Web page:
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Letter: Wage laws meant to keep work local

A stock image of a pile of money.

A stock image of a pile of money. Credit: iStock

Contrary to "Rationale for NY's wage law" [News, Nov. 1], the invidious 1931 prevailing-wage laws, passed during the Great Depression, are relics of the Jim Crow era intended to prevent nonunion Southern "coloreds" from competing with local white workers.

"Unskilled, fly-by-night and poorly paid" is veiled doublespeak for blacks and immigrants workers.

Then-Rep. Robert Bacon should not, as your article suggests, be admired for his "key role" in the legislative process. He made sure the Alabama contractor working in his district, as well as his all-black workforce, wouldn't visit Long Island again.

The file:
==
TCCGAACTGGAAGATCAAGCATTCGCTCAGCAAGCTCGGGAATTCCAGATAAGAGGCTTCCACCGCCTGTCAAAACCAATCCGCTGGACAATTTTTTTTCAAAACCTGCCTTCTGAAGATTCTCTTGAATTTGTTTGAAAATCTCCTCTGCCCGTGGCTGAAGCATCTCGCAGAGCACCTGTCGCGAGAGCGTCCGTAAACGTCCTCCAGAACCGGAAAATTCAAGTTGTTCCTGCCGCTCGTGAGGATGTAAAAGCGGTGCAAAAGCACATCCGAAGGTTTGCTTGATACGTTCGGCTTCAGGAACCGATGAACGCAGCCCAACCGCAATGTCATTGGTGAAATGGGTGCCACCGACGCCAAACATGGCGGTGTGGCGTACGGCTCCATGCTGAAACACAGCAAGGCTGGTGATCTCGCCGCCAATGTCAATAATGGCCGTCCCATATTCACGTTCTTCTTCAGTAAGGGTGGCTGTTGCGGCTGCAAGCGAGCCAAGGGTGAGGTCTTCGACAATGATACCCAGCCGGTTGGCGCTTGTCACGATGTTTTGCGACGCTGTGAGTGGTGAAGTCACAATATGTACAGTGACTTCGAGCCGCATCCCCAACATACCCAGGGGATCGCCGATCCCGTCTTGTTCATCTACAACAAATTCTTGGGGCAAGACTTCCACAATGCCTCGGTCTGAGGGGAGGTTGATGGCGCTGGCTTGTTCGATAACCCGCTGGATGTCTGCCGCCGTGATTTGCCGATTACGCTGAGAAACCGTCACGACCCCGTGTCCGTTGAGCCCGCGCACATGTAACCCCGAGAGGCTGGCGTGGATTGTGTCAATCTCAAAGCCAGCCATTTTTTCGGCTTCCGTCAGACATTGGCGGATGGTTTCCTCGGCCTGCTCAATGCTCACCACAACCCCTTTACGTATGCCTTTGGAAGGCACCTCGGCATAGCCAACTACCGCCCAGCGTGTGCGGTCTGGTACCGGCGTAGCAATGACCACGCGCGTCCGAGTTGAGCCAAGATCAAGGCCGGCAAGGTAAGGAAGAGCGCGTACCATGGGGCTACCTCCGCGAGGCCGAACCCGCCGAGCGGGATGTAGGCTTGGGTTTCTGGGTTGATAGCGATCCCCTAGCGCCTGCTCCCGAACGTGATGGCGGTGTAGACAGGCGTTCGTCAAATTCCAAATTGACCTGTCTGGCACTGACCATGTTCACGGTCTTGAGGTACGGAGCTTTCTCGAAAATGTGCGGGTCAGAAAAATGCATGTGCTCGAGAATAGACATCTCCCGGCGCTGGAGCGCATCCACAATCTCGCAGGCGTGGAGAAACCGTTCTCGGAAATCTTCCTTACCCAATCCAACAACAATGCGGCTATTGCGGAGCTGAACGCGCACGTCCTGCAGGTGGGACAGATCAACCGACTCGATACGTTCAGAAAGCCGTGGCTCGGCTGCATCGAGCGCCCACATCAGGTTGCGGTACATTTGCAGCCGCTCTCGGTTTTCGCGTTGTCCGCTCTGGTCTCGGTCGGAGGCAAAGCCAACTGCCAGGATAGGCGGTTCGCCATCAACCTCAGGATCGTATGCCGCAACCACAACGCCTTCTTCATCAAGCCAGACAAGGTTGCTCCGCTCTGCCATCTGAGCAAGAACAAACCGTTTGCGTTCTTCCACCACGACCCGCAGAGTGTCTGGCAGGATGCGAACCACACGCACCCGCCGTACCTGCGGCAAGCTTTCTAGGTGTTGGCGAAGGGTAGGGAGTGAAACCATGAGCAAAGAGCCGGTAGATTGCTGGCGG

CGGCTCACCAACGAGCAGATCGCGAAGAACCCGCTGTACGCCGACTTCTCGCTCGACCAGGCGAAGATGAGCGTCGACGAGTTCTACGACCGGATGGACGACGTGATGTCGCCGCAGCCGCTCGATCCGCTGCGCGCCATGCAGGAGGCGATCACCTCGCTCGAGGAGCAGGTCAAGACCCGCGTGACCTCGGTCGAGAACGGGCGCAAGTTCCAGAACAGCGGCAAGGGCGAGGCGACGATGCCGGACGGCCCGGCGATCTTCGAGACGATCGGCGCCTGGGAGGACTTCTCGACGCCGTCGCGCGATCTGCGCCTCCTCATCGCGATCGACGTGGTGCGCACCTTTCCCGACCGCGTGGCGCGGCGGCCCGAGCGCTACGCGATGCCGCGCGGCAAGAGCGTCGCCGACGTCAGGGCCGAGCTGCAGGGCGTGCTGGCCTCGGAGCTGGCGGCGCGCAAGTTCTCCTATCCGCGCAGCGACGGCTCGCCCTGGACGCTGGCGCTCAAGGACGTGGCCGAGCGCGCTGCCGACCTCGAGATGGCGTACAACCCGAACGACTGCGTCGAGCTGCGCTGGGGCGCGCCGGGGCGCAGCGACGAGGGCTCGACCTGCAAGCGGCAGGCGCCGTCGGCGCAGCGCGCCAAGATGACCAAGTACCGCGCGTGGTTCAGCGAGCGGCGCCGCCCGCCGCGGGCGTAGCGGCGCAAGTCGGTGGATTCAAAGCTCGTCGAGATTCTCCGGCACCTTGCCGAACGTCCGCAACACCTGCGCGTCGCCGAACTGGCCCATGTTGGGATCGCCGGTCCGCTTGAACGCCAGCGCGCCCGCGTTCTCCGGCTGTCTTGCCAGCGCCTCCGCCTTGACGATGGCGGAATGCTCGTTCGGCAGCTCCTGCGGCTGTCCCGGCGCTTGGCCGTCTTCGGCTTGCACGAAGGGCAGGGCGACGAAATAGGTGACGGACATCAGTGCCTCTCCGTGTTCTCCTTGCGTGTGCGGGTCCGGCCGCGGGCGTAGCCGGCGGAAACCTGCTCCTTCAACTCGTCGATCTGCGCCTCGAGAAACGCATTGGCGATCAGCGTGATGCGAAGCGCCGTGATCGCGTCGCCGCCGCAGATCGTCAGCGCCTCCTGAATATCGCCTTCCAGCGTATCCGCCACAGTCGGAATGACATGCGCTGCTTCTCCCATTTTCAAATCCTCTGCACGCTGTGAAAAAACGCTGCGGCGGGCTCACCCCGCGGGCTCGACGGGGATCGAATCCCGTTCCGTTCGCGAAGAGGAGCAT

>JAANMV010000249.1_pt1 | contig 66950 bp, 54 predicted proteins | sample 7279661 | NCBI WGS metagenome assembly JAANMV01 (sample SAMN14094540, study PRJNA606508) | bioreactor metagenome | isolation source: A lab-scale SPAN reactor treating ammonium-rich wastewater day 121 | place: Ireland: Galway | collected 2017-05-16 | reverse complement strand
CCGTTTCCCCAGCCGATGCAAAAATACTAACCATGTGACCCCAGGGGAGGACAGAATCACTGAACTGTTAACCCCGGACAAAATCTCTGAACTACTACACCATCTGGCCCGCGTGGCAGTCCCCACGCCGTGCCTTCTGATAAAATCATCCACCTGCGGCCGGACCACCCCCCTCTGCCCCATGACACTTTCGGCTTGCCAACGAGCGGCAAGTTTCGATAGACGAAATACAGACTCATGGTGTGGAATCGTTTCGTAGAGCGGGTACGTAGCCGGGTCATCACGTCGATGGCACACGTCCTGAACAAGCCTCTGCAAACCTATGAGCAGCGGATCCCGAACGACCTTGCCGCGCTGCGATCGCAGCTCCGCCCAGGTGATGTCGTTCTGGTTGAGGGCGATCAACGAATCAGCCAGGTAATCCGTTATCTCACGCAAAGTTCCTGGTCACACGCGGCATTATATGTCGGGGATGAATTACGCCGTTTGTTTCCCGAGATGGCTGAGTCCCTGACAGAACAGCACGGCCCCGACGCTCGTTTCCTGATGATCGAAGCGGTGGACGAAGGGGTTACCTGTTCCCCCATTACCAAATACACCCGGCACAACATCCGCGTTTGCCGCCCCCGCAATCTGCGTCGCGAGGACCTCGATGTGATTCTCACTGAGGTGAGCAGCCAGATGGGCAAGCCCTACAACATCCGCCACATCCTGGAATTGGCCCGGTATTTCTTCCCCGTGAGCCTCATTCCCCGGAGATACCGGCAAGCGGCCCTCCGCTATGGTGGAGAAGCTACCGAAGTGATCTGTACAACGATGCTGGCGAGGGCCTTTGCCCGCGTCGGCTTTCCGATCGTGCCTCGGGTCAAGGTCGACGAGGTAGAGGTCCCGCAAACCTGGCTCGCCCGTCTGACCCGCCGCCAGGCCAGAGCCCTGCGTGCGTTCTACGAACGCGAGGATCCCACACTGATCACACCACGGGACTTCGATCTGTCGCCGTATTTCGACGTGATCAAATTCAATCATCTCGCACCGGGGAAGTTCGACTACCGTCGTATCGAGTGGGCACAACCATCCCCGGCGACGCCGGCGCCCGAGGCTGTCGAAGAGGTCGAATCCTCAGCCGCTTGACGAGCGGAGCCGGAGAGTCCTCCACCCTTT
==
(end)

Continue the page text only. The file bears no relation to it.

By applying union rates as the standard for prevailing wages, the law ensured that local white union workers would receive all federal public work jobs, particularly since the unions controlled the only approved apprenticeship programs, which in turn trained the required skilled workers. Nice trick. Does the fox guarding the henhouse ring a bell?

Ironically, states in the deep South with discriminatory laws caused the reactive Northern states to sponsor and pass the 1931 Davis-Bacon Act.

Larry B. Hollander, East Hills

Editor's note: The writer is a partner in the construction law firm of Hollander & Strauss in Great Neck.
 

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